The White River Valley Herald
Randolph, Vermont

It’s easy to think of JUDEVINE as a late-20th century variation on Thornton Wilder’s “Our Town.” Easy, but wrong. Budbill’s work is closer in purpose and effect to William Faulkner–both use a small distinct place to examine the world….Budbill has populated his JUDEVINE with intensely real people.

Tulsa World
Tulsa, Oklahoma

The script is innovative, funny, likable…intelligent, different and articulate…a spirited new work. JUDEVINE…deserves the highest praise.

The Home News
New Brunswick, New Jersey

Those who scoff at the thought of experimental theatre should go see–and hear–JUDEVINE. It is so superbly written and so beautifully performed that this critic resented having to take notes instead of sitting back–no, sitting forward–and being transported to the mountains of Vermont.

The Princeton Packet
Princeton, New Jersey

David Budbill’s intriguing JUDEVINE…is a warm and wistful, sometimes sad, sometimes hilarious glimpse at small town life.

Democrat-Gazette
Little Rock, Arkansas

This humane celebration and haunting examination of tangled souls provides a glimpse into forgotten lives.

Village View
Los Angeles, California

Haunting beauty mixed with broad comedy exuberantly expressed…the shortest two hours of uncontrollable entertainment imaginable.

The Post Star
Glens Falls, New York

[In] JUDEVINE…there are repeated small jolts of surprise, pain, affection, delight–you name it–that come out of the unpredictability of carefully observed, precisely detailed characters…the energy, pain and joy of the place swells and courses through them….from tender sadness to raunchy gut-busting humor.

The Vermont Vanguard Press
Burlington, Vermont

Budbill leaps deftly between pathos and comedy, never lingering in sentimentality; he keeps his edges hard….JUDEVINE is a lyrical, funny, earthy work, full of sweetness and darkness, about the joys and troubles of life.

The Bennington Banner
Bennington, Vermont

Mingling the sweetness of Thornton Wilder, the raunchiness of Lenny Bruce, and the format of Dylan Thomas’s Under Milk Wood. JUDEVINE has earned tremendous acclaim.

New England Monthly

Budbill is a superb storyteller with a fine sensitivity and a wonderful way with words….The people of Judevine are people like the rest of us: ordinary, imperfect, unique….JUDEVINE flows with power and grace.

The Times Union
Albany, New York

Fictional JUDEVINE may be rooted in Vermont, but it represents much of forgotten America….Budbill is a marvelous storyteller and ACT’s nine actors create 20 vivid, distinctive characters….JUDEVINE displays ACT’s strength, depth and ingenuity better than any show this season.

The Tribune
Oakland, California

JUDEVINE is a fine, moving, intriguing play…written in a rough free verse crowded with fine images….JUDEVINE reminds you that the glory of theatre is not story or scene–it is the human voice.

Portland Press Herald
Portland, Maine

Budbill has fashioned his poems about the little town into an uncommonly beautiful play….In Budbill’s Vermont, marked by the cyclical seasons, everything changes. Against the resilience of nature, he tells of the impermanent humankind….The pleasures of Budbill’s JUDEVINE meanwhile are likely to last awhile.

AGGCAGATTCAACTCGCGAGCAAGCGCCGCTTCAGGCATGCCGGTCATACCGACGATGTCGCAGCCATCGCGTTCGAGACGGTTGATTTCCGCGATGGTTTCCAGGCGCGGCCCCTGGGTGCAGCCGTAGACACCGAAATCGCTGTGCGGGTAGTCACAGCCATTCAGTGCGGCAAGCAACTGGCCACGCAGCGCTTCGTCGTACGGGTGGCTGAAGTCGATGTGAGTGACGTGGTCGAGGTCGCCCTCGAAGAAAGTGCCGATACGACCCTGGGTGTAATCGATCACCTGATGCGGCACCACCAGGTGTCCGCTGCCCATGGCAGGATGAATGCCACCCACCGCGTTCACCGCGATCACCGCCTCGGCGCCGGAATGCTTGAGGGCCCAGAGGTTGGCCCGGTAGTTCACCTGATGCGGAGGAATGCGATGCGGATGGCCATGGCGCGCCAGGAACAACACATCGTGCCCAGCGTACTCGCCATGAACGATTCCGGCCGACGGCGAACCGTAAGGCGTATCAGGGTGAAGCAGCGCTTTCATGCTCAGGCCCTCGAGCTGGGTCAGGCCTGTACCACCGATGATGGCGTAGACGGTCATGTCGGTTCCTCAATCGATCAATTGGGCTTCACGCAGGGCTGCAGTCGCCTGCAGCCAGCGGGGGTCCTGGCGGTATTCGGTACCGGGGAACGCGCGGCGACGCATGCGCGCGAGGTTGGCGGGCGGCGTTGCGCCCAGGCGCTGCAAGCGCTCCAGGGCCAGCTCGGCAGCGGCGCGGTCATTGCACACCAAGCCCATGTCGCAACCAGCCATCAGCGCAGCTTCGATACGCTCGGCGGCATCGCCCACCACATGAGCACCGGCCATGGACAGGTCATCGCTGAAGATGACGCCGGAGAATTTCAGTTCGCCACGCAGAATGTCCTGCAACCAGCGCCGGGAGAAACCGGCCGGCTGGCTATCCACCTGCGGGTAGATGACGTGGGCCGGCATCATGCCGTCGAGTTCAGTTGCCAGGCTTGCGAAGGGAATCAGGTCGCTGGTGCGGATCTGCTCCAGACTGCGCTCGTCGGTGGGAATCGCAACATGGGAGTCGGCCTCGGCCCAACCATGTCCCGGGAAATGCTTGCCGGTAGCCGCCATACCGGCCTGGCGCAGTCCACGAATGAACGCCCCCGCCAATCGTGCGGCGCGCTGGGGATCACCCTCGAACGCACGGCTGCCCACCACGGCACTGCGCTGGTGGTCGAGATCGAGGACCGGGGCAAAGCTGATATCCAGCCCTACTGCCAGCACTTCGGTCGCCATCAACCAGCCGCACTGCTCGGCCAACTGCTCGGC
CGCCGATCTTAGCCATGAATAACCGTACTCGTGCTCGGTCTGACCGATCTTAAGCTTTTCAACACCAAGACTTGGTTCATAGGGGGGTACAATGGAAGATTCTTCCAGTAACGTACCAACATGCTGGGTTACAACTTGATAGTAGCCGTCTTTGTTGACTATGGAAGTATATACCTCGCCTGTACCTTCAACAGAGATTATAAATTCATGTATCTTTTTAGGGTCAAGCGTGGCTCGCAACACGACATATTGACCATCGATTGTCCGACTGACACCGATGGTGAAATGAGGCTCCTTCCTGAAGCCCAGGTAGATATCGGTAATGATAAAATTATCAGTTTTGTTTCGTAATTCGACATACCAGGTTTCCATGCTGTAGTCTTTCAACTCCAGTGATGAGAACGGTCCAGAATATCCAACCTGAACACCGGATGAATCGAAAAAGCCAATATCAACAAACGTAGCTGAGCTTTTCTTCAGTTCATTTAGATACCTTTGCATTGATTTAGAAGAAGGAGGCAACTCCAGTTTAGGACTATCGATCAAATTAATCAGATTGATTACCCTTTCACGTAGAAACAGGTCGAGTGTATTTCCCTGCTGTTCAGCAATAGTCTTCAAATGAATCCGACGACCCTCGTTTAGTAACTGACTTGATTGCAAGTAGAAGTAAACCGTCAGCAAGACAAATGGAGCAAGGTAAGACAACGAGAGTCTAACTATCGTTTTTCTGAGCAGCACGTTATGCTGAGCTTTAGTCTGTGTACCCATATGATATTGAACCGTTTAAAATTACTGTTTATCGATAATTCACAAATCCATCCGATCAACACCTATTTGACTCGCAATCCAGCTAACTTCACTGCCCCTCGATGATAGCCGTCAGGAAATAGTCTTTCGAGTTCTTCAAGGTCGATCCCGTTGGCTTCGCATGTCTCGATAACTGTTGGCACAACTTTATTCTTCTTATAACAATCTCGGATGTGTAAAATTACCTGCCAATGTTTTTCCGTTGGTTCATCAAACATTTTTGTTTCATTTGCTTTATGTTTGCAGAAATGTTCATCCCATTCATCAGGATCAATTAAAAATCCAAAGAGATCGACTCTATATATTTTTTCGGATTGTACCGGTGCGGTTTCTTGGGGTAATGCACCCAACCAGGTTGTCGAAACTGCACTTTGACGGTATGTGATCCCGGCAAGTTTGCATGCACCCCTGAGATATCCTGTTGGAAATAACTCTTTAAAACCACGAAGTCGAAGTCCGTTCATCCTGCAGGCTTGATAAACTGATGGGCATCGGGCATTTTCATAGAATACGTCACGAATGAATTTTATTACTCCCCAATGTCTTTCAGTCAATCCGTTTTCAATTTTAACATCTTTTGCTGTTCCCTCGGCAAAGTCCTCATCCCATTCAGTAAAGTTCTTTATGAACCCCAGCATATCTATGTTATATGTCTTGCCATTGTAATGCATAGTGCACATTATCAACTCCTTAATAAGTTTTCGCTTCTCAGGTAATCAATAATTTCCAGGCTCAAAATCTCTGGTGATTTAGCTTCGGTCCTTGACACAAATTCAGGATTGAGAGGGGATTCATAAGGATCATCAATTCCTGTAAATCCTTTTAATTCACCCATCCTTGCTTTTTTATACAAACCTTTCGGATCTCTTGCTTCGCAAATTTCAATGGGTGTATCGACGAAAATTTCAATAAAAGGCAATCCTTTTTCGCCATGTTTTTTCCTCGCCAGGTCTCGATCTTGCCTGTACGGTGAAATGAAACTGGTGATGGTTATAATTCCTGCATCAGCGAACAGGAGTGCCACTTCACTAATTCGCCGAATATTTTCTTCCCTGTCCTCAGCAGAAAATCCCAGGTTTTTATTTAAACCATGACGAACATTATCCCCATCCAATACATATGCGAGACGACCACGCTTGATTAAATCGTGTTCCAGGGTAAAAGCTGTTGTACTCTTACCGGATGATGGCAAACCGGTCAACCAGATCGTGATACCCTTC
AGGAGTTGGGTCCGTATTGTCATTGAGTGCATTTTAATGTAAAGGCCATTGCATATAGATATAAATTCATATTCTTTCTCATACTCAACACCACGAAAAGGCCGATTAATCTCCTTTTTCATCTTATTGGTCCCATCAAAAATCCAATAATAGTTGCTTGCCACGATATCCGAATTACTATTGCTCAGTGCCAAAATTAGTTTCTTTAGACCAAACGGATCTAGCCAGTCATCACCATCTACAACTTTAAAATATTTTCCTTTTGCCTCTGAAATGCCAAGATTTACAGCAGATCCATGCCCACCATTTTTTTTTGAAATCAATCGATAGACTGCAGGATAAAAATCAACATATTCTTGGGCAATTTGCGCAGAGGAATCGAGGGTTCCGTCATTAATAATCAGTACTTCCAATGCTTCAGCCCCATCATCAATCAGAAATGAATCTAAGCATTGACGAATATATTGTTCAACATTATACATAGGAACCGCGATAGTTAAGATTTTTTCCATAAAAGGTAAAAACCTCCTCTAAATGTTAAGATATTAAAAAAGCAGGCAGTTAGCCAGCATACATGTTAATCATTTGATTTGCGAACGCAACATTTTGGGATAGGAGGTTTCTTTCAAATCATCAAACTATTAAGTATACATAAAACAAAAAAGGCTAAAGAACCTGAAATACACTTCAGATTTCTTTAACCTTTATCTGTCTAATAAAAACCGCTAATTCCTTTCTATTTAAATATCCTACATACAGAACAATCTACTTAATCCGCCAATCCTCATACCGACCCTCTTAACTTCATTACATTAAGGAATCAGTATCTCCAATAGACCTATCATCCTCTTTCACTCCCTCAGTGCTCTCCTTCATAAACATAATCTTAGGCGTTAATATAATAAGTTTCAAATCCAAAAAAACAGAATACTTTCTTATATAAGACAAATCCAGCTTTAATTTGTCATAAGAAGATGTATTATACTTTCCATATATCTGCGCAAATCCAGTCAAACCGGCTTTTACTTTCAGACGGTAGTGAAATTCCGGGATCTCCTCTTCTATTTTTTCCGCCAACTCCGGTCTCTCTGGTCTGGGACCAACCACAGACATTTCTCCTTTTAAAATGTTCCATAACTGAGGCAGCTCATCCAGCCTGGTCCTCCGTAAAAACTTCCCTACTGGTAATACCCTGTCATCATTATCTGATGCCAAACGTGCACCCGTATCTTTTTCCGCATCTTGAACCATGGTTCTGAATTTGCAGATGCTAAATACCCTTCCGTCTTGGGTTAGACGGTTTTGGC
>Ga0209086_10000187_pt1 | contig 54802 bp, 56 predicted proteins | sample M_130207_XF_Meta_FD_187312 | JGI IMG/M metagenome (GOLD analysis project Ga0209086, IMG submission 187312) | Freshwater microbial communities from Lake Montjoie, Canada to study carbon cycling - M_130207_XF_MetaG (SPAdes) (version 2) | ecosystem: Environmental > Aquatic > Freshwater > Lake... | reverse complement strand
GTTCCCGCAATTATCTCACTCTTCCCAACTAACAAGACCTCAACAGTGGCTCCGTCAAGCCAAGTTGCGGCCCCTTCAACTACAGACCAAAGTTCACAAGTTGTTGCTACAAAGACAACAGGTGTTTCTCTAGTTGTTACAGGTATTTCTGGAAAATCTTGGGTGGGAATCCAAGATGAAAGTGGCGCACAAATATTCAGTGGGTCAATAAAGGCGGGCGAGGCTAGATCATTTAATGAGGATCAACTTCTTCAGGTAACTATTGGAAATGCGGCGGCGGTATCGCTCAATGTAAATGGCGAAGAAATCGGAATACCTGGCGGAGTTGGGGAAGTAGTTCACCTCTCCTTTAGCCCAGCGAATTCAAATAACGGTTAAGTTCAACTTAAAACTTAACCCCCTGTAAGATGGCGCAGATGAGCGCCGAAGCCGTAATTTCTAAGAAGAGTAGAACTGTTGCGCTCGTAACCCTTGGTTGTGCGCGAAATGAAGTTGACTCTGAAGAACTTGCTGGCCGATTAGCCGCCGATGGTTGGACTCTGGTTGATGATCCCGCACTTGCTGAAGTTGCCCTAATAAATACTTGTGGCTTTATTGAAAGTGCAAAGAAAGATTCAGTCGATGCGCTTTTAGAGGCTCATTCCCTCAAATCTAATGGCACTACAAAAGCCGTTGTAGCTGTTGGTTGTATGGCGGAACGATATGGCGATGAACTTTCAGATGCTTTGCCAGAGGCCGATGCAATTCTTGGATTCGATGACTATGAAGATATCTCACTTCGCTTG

The Sacramento Bee
Sacramento, California

 

THE AMERICAN CONSERVATORY THEATRE PRODUCTION OF JUDEVINE WON THE BAY AREA CRITICS’ CIRCLE AWARD FOR BEST ENSEMBLE PERFORMANCE OF 1990Also available: two other Judevine related plays:
JUDEVINE: IN THREE ACTS and TWO FOR CHRISTMAS
 

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by

Mildred Walker

With an Introduction

by

David Budbill

 

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Bison Books

University of Nebraska Press

1996

5.25 x 8, 441 pages

paperback

ISBN: 0-8032-9786-6

University of Nebraska Press

http://nebraskapress.unl.edu/searchmain.html

search: “walker”

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Little Sara Bolster loved the great shining horses that drew the Henkel brewery wagon through the streets of Detroit in the 1880s. Those horses came to signify her fate, for she married the Henkel son and later, as a widow, took over the business. Sara’s struggle against the intolerance and hypocrisy of family and friends who disapproved of a woman running a brewery and opening a beer garden makes her a standout among the characters of Mildred Walker. The Brewers’ Big Horses recreates the manners and traditions of Germans in America as Prohibition gets up steam. Mildred Walker, chronicler of the modern American West and New England, is gaining new admirers with Bison Books reprints of such novels as Winter Wheat and The Southwest Corner.


 

 

[The Brewers’ Big Horses] has suspense and gripping interest. . . . The story is told quietly, with balance and realism and with the subtlety which is itself the effortless effect of restraint. The characters are drawn with few strokes, but increasingly they take on intimacy as well as significance in the reader’s mind. . . . Mildred Walker has drawn upon assimilated knowledge and searching individual thought, and the story has substance and vitality, convincing and unstrained.

 

The New York Times